Professor Jean Seaton, Professor of Media History and the Official Historian of the BBC, was interviewed by BBC Radio 4 about broadcasting to China.


Professor Jean Seaton discussed the BBC’s history of broadcasting to China. She said: “The BBC started to broadcast into China out of a set of people including George Orwell, who was part of the team, William Empson, the great British poet who had been at Peking before that, Bernard Crowther, editor of Nature, in 1941 and at that point they did quite interesting things like put advances of science into China. They were very keen to broadcast the latest developments into science. The BBC has been broadcasting in and out of China ever since then but has been frequently banned.”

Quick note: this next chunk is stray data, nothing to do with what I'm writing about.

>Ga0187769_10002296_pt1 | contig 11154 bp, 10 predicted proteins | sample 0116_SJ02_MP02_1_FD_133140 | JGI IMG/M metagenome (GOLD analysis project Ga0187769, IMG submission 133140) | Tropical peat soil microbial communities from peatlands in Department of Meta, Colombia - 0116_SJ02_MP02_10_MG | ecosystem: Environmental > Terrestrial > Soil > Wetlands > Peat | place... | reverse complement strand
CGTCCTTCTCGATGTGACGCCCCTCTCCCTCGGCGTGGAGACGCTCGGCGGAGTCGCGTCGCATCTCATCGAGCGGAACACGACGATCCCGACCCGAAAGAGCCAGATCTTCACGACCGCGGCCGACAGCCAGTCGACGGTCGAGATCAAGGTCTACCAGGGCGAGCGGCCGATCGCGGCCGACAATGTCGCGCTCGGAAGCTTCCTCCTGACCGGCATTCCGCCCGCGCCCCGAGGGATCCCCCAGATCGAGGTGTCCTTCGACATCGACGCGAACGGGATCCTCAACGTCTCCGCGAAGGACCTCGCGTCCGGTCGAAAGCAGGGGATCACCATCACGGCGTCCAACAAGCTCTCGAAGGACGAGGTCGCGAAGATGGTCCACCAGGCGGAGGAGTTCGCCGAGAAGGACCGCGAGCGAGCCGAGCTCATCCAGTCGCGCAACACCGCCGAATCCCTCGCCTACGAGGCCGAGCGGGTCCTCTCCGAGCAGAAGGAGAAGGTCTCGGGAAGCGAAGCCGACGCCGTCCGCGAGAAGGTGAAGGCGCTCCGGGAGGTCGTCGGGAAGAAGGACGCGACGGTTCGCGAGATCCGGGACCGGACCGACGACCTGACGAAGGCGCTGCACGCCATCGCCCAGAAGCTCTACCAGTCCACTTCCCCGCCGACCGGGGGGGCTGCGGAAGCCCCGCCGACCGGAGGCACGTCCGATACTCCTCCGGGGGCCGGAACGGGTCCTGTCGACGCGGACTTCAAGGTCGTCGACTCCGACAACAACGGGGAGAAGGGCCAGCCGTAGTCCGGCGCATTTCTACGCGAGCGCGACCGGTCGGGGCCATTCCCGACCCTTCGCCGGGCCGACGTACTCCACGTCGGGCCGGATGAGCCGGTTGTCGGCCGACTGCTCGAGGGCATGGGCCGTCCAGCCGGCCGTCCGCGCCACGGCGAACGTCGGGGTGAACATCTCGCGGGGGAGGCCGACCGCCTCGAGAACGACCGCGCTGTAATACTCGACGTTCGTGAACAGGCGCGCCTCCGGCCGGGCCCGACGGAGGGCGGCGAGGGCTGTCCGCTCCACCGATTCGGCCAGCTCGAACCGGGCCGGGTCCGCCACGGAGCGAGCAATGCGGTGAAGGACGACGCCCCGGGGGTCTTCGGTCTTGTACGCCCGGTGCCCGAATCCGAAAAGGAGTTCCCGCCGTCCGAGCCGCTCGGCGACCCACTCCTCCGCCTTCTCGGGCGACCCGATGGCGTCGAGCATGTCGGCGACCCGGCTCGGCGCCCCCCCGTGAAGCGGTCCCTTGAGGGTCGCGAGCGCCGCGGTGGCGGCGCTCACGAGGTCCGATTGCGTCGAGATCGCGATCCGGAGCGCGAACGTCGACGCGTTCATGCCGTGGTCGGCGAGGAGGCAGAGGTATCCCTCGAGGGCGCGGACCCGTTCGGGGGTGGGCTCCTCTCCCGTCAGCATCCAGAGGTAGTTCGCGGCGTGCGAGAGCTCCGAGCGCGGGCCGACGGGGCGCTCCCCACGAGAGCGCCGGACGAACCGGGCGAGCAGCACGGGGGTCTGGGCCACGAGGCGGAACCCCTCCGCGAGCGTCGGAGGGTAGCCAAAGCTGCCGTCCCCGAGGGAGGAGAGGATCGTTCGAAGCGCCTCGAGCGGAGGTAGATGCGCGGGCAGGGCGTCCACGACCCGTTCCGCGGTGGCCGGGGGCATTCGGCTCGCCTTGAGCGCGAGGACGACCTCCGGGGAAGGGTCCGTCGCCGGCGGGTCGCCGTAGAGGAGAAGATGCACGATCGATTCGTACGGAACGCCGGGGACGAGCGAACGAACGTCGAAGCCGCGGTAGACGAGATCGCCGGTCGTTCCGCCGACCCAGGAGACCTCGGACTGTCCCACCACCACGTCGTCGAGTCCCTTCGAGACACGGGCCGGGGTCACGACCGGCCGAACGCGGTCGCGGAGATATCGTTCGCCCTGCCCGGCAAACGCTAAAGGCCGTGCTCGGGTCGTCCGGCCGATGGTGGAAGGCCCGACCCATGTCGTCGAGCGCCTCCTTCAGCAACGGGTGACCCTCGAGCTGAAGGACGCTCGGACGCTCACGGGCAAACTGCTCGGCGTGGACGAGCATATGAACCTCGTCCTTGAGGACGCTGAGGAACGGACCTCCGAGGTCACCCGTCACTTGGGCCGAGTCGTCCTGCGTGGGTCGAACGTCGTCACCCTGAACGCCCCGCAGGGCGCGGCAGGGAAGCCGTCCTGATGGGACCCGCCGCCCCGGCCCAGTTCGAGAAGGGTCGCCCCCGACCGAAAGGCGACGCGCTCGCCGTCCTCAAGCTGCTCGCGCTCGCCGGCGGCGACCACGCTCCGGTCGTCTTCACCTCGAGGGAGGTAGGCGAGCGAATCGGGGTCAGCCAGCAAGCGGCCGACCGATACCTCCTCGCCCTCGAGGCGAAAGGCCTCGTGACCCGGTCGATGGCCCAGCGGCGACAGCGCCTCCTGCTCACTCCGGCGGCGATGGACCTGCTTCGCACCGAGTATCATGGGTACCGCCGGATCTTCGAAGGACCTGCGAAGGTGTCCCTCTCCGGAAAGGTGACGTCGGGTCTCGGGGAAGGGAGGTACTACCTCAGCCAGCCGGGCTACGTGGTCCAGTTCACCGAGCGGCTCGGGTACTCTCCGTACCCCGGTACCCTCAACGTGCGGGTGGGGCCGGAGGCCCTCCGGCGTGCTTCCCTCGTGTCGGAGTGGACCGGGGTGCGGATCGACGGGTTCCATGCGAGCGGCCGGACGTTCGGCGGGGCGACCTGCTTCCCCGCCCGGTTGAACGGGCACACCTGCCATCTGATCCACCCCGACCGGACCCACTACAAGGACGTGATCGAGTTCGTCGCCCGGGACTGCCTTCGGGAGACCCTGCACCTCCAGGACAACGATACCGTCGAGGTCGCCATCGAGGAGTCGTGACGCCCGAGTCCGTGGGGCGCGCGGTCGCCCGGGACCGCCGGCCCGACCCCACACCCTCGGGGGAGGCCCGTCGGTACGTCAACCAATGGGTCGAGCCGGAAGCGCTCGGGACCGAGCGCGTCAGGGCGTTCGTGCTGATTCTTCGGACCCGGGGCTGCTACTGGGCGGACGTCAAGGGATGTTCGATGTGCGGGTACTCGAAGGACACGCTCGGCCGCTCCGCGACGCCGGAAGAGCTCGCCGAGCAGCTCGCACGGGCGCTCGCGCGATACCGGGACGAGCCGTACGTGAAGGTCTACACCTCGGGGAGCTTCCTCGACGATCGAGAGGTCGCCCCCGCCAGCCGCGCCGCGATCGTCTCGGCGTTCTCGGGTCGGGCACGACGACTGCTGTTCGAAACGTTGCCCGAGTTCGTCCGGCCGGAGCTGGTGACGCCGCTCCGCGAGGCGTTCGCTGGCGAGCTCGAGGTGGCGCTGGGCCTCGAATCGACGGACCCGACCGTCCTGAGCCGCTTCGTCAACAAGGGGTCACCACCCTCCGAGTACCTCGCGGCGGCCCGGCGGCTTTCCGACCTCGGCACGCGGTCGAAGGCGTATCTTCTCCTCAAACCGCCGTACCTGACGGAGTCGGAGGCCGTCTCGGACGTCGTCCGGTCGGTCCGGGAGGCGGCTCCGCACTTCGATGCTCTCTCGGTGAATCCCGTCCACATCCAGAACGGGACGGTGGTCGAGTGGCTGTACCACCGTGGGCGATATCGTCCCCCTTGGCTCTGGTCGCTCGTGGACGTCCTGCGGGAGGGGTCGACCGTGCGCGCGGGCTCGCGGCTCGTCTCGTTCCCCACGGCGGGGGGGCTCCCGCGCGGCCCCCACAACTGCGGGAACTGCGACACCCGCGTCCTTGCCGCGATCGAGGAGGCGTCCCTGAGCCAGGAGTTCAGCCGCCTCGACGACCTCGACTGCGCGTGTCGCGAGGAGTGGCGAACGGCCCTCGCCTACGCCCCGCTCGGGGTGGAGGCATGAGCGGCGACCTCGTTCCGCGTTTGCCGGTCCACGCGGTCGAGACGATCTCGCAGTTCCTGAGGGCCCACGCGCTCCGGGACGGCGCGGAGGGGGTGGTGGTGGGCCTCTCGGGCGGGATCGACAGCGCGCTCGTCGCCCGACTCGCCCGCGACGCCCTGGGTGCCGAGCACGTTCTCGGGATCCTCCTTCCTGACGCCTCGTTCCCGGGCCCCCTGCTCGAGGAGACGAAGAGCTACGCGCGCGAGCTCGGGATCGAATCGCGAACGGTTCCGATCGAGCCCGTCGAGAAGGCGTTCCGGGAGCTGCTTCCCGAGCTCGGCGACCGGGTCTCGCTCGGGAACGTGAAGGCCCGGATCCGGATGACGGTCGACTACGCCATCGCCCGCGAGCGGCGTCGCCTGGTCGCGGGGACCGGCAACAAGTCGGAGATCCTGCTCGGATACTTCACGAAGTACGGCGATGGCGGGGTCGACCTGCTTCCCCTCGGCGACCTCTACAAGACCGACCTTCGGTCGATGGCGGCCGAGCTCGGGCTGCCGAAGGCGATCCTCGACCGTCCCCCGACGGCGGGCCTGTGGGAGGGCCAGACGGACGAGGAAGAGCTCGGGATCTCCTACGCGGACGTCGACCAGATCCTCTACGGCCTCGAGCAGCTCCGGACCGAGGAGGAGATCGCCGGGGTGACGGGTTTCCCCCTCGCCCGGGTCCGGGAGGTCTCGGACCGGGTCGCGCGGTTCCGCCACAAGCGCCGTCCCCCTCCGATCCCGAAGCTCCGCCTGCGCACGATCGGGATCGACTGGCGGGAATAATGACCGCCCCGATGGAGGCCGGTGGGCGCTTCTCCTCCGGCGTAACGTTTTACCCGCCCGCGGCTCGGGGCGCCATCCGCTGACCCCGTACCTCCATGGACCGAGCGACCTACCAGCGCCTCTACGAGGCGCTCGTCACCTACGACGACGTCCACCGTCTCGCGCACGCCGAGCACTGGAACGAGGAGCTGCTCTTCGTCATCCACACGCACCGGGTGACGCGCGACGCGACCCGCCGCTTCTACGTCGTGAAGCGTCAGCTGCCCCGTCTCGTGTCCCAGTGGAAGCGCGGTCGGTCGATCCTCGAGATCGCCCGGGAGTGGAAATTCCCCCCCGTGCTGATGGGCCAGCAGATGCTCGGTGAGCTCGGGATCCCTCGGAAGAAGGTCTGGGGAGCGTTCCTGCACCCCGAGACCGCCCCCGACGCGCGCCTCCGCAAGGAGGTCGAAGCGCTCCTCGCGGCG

She later added: “There has been a long and complicated relationship both in Mandarin and Chinese partly because the World Service, unlike say Voice of America, very much is based on the principal that you will broadcast into those nations what is useful for them, their points of view, and you’re not just putting over the British point of view, but reporting has become increasingly difficult.”

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